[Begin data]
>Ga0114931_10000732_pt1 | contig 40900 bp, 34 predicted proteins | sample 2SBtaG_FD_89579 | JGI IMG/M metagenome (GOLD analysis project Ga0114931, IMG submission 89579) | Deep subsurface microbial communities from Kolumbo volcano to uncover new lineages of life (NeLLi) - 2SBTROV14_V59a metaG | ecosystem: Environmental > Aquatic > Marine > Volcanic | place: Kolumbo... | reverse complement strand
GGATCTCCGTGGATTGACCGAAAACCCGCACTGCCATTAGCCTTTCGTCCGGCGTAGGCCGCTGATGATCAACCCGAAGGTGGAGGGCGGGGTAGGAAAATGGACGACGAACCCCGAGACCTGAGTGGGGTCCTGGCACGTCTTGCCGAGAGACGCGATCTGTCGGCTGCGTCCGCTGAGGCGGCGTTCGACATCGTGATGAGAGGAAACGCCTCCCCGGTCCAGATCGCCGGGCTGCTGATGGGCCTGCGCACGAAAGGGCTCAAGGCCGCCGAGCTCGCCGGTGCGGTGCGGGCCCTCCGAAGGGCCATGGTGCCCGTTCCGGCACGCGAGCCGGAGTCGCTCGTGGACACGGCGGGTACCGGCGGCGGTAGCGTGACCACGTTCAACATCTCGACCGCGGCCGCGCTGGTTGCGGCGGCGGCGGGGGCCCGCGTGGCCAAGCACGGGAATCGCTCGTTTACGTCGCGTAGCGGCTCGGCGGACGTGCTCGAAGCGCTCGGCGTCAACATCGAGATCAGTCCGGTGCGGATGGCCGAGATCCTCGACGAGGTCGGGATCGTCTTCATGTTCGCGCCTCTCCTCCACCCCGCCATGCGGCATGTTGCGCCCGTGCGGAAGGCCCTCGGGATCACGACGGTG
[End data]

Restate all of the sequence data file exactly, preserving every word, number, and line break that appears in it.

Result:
>Ga0114931_10000732_pt1 | contig 40900 bp, 34 predicted proteins | sample 2SBtaG_FD_89579 | JGI IMG/M metagenome (GOLD analysis project Ga0114931, IMG submission 89579) | Deep subsurface microbial communities from Kolumbo volcano to uncover new lineages of life (NeLLi) - 2SBTROV14_V59a metaG | ecosystem: Environmental > Aquatic > Marine > Volcanic | place: Kolumbo... | reverse complement strand
GGATCTCCGTGGATTGACCGAAAACCCGCACTGCCATTAGCCTTTCGTCCGGCGTAGGCCGCTGATGATCAACCCGAAGGTGGAGGGCGGGGTAGGAAAATGGACGACGAACCCCGAGACCTGAGTGGGGTCCTGGCACGTCTTGCCGAGAGACGCGATCTGTCGGCTGCGTCCGCTGAGGCGGCGTTCGACATCGTGATGAGAGGAAACGCCTCCCCGGTCCAGATCGCCGGGCTGCTGATGGGCCTGCGCACGAAAGGGCTCAAGGCCGCCGAGCTCGCCGGTGCGGTGCGGGCCCTCCGAAGGGCCATGGTGCCCGTTCCGGCACGCGAGCCGGAGTCGCTCGTGGACACGGCGGGTACCGGCGGCGGTAGCGTGACCACGTTCAACATCTCGACCGCGGCCGCGCTGGTTGCGGCGGCGGCGGGGGCCCGCGTGGCCAAGCACGGGAATCGCTCGTTTACGTCGCGTAGCGGCTCGGCGGACGTGCTCGAAGCGCTCGGCGTCAACATCGAGATCAGTCCGGTGCGGATGGCCGAGATCCTCGACGAGGTCGGGATCGTCTTCATGTTCGCGCCTCTCCTCCACCCCGCCATGCGGCATGTTGCGCCCGTGCGGAAGGCCCTCGGGATCACGACGGTG